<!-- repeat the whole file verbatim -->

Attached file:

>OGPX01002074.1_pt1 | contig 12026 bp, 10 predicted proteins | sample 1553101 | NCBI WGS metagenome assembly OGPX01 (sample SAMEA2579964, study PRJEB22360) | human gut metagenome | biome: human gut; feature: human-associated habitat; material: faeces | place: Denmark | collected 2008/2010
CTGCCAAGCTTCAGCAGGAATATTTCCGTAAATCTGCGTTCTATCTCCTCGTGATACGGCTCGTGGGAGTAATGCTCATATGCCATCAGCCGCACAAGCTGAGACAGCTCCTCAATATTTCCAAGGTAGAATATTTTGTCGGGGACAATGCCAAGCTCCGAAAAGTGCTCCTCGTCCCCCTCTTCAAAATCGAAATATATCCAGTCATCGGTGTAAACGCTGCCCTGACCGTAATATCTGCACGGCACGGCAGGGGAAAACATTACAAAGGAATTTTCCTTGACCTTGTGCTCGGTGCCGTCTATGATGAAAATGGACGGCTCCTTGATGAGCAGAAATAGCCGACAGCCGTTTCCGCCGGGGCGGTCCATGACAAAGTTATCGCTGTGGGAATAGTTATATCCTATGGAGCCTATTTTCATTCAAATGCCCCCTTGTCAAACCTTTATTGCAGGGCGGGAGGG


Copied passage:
>OGPX01002074.1_pt1 | contig 12026 bp, 10 predicted proteins | sample 1553101 | NCBI WGS metagenome assembly OGPX01 (sample SAMEA2579964, study PRJEB22360) | human gut metagenome | biome: human gut; feature: human-associated habitat; material: faeces | place: Denmark | collected 2008/2010
CTGCCAAGCTTCAGCAGGAATATTTCCGTAAATCTGCGTTCTATCTCCTCGTGATACGGCTCGTGGGAGTAATGCTCATATGCCATCAGCCGCACAAGCTGAGACAGCTCCTCAATATTTCCAAGGTAGAATATTTTGTCGGGGACAATGCCAAGCTCCGAAAAGTGCTCCTCGTCCCCCTCTTCAAAATCGAAATATATCCAGTCATCGGTGTAAACGCTGCCCTGACCGTAATATCTGCACGGCACGGCAGGGGAAAACATTACAAAGGAATTTTCCTTGACCTTGTGCTCGGTGCCGTCTATGATGAAAATGGACGGCTCCTTGATGAGCAGAAATAGCCGACAGCCGTTTCCGCCGGGGCGGTCCATGACAAAGTTATCGCTGTGGGAATAGTTATATCCTATGGAGCCTATTTTCATTCAAATGCCCCCTTGTCAAACCTTTATTGCAGGGCGGGAGGG